Employees may have additional household costs if they have to work at home on a regular basis, either for all or part of the week. This includes having been told to work from home because of coronavirus.
Additional costs include things like heating, metered water bills or business calls, that they can demonstrate have been incurred wholly, exclusively and necessarily as a direct result of working from home. Costs that would stay the same whether they are working at home or not, do not qualify for tax relief.
If you don’t already reimburse your employees for these additional costs, employees may be eligible to claim tax relief on them. Employees will receive the quickest response if they apply on the HMRC online service, which is now open for claims that are for periods up to 5 April 2022.
Find out more about eligibility, and how employees can claim on GOV.UK.
You can apply now to spread these payments over a number of months – businesses that join by 21 April 2021 will be able to benefit from up to 10 instalments. The later businesses join, the fewer instalments are available to them. Businesses can join the scheme quickly and simply online without needing to call HMRC.
To find out more information, including the things you need to prepare before joining online, go to GOV.UK. Businesses need to apply by 21 June 2021 if they want to join the scheme online.
If employers have furloughed employees because of the effects of coronavirus on their business, they can claim under the CJRS for periods of paid leave their employees take while on furlough, including for bank holidays. Employers should not place employees on furlough just because they are going to be on leave.
If an employee is furloughed for only some of their hours, employers can count all time taken as holiday as furloughed hours, rather than working hours. This means employers can currently claim for 80% of their employee’s usual wages when they’re on leave.
In line with the Working Time Regulations, if a furloughed employee takes holiday employers should make sure they are calculating the correct holiday pay, and not simply continuing to pay the 80% they receive through the CJRS. They may need to top up their employees’ pay to 100% of their normal hourly rate or salary. You can find more information on GOV.UK.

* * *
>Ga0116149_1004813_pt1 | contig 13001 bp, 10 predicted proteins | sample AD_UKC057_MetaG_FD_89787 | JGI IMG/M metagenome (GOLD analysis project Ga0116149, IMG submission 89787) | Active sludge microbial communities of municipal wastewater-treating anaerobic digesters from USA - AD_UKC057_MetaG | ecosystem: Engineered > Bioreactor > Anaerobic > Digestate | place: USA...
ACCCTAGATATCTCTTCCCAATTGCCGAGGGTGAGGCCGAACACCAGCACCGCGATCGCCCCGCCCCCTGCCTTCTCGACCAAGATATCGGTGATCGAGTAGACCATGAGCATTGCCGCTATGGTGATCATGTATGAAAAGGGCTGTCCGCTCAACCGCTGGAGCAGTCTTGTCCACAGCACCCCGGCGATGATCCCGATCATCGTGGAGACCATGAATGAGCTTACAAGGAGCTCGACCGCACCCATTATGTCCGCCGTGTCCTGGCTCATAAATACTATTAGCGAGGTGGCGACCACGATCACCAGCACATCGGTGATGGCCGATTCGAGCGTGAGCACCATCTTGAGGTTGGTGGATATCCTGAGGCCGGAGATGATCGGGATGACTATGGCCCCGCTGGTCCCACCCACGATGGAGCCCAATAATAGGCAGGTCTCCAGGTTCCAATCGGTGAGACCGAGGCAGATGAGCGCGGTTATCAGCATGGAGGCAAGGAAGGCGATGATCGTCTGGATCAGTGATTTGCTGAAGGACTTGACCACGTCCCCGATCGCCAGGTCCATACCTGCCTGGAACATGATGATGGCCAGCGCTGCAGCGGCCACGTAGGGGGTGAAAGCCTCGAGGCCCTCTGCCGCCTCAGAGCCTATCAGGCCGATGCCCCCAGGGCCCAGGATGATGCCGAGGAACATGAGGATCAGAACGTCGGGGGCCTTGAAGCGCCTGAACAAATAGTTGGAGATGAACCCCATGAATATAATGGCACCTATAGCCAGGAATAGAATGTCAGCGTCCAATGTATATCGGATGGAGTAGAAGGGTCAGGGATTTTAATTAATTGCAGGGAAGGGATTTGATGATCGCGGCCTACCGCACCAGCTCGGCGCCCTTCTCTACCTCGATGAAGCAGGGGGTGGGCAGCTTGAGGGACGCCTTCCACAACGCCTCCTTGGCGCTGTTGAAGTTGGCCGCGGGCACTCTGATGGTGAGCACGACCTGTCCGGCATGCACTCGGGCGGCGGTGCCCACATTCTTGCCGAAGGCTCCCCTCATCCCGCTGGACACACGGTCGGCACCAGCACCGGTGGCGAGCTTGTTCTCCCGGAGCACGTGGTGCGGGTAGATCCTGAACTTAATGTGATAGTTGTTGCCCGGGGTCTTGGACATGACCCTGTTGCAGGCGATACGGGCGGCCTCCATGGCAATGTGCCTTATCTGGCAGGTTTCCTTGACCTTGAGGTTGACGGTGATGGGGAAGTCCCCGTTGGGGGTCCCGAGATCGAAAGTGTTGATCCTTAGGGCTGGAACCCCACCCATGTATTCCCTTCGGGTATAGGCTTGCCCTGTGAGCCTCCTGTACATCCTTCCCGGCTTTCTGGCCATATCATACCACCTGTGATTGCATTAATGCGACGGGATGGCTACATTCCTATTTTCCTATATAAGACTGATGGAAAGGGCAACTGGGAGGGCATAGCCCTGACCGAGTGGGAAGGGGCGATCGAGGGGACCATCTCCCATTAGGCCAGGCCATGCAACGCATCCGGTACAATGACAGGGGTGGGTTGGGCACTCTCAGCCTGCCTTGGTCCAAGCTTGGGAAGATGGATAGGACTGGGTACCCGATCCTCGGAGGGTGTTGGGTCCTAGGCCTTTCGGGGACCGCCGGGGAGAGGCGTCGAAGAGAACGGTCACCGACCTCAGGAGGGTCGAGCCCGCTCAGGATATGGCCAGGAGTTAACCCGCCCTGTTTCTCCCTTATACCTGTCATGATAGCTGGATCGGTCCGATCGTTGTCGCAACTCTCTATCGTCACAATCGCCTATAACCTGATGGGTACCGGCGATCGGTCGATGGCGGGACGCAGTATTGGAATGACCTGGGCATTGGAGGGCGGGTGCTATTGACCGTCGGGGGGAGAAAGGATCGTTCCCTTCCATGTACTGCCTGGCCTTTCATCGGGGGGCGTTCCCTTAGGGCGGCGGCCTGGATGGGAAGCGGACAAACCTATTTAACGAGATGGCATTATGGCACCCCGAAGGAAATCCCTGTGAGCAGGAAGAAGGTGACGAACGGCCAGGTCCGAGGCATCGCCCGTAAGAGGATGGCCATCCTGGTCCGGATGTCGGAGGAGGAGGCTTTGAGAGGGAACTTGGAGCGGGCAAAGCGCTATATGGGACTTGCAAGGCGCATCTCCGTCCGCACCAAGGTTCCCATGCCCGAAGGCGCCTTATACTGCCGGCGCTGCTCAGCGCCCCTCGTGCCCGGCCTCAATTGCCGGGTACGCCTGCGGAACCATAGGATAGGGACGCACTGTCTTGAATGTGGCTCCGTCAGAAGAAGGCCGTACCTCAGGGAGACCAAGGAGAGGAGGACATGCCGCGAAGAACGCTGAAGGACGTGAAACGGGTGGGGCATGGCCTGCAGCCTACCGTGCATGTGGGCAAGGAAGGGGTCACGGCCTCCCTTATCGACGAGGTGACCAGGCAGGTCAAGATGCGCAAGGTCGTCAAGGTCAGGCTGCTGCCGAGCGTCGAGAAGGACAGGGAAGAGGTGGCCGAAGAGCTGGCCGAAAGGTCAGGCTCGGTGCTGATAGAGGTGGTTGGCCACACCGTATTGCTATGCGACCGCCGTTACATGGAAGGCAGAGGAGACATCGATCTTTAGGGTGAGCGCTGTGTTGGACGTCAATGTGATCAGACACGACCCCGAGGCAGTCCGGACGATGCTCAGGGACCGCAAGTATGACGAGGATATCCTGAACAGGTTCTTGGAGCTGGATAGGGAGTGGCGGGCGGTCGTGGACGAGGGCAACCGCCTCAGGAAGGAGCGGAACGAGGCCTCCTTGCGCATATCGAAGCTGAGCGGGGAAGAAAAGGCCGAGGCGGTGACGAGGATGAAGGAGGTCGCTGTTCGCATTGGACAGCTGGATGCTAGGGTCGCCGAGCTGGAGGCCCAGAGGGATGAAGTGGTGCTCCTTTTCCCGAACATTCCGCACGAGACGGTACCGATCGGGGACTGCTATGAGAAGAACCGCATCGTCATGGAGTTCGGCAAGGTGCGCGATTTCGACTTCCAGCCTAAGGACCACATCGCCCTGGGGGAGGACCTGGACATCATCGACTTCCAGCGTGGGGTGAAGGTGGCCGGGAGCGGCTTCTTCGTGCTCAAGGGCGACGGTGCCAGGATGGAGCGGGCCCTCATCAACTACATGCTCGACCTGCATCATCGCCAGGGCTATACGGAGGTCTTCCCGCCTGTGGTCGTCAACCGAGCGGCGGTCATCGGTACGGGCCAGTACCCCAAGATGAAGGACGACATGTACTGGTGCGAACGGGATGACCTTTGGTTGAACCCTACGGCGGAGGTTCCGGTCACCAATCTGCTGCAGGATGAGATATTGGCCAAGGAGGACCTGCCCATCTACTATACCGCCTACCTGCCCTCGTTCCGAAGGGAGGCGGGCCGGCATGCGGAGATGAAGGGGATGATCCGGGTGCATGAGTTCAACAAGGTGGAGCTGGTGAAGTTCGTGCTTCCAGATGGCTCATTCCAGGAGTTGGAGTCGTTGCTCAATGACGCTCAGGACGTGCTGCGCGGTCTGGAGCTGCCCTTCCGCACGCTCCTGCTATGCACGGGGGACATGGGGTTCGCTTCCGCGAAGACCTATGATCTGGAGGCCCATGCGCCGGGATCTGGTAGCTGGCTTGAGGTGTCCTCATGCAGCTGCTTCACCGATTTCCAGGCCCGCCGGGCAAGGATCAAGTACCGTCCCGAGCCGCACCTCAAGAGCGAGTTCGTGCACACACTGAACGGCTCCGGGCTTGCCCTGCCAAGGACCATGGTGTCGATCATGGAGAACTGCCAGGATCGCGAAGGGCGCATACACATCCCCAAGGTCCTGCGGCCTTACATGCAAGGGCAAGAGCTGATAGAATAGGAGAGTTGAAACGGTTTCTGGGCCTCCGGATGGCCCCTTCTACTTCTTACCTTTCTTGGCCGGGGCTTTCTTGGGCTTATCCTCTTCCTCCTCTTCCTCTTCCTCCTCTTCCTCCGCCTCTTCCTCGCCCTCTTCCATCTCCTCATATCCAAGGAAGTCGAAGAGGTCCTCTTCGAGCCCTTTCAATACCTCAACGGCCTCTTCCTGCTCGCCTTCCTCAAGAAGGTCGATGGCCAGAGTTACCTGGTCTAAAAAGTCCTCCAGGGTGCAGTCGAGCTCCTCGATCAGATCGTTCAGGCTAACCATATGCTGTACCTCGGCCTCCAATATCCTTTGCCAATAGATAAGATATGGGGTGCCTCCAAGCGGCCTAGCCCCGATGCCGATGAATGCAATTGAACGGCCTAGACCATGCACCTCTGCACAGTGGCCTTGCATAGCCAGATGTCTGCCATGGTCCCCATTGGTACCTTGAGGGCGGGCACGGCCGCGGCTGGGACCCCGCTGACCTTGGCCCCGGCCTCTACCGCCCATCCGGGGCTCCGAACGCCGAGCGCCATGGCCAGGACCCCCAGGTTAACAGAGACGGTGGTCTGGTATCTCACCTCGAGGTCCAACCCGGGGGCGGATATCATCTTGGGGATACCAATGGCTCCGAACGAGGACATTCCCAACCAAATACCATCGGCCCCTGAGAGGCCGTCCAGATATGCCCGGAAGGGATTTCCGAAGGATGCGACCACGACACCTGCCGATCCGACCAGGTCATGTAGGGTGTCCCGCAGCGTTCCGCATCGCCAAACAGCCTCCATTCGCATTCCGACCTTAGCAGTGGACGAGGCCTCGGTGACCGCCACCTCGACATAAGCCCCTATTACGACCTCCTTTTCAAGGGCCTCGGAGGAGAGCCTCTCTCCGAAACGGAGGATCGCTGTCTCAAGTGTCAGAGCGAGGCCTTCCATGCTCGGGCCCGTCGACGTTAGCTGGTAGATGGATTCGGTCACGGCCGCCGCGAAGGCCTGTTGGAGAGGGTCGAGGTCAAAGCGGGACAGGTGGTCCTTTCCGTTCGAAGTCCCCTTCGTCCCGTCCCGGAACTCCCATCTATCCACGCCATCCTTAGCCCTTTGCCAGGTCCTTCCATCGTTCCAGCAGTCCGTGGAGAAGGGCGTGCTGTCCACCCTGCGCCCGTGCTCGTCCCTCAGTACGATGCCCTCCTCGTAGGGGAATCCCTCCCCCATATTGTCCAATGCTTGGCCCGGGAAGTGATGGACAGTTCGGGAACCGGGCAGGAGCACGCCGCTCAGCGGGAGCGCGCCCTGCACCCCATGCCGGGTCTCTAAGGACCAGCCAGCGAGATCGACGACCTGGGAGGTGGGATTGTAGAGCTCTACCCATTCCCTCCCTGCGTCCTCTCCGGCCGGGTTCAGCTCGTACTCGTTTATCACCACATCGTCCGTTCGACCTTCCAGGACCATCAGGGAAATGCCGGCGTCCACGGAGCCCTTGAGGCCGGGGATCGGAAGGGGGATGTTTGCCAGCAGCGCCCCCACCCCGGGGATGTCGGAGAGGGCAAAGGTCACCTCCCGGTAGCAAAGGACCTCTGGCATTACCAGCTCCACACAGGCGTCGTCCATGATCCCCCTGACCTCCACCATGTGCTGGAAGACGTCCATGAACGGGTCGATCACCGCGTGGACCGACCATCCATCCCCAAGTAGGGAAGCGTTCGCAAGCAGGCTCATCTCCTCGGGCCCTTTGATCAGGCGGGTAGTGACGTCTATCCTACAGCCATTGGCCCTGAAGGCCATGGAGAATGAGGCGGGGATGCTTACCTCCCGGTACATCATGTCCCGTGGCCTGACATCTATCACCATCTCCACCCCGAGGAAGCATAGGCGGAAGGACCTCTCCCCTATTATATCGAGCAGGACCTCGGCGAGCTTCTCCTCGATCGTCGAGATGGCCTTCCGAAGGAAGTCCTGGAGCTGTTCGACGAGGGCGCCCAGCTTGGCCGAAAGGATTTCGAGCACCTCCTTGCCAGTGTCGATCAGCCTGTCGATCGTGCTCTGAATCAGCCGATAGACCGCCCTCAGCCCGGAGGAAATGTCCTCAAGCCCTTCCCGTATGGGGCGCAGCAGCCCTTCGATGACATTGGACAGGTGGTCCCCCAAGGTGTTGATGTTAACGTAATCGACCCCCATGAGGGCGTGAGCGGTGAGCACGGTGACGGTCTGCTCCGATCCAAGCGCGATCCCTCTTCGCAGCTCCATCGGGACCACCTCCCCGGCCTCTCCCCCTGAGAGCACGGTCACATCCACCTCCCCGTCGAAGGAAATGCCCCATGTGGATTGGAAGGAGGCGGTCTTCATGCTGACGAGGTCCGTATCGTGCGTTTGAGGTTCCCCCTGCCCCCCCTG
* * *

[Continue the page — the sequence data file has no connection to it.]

If you haven’t submitted them yet, you must do so by the deadline of Wednesday 14 April.
As a reminder, the UK Government will continue to pay 80% of furloughed employees’ usual wages for the hours not worked, up to a cap of £2,500 per month, to the end of June.
In July, CJRS grants will cover 70% of employees’ usual wages for the hours not worked, up to a cap of £2,187.50.
In August and September, this will then reduce to 60% of employees’ usual wages up to a cap of £1,875.
Employers will need to pay the difference from July, so that they continue to pay their furloughed employees at least 80% of their usual wages for the hours they do not work during this time, up to a cap of £2,500 per month.
Employers must also continue to pay Employer National Insurance contributions and pension contributions on furlough pay.
What you need to do now
- Check if you’re eligible and work out how much you can claim using the CJRS calculator and examples.
- Submit any claims for March no later than Wednesday 14 April.
- Keep records that support the amount of CJRS grants claimed, in case HMRC needs to check them.
To be eligible for the fourth SEISS grant, self-employed individuals (including members of partnerships) must:
- have submitted their 2019-20 tax return on or before 2 March 2021
- have trading profits that are no more than £50,000 and at least equal to their non-trading income, based on their 2019-20 tax return or an average of relevant tax years between 2016-17 and 2019-20
- declare that they intend to continue to trade and are either:
- currently trading but are impacted by reduced activity, capacity or demand due to coronavirus, or
- have traded previously but are temporarily unable to do so due to coronavirus (If they’ve been abroad and have to stay in quarantine or self-isolate, this does not count)
- declare that they have a reasonable belief that there will be a significant reduction in their trading profits due to reduced business activity, capacity, demand or inability to trade due to coronavirus.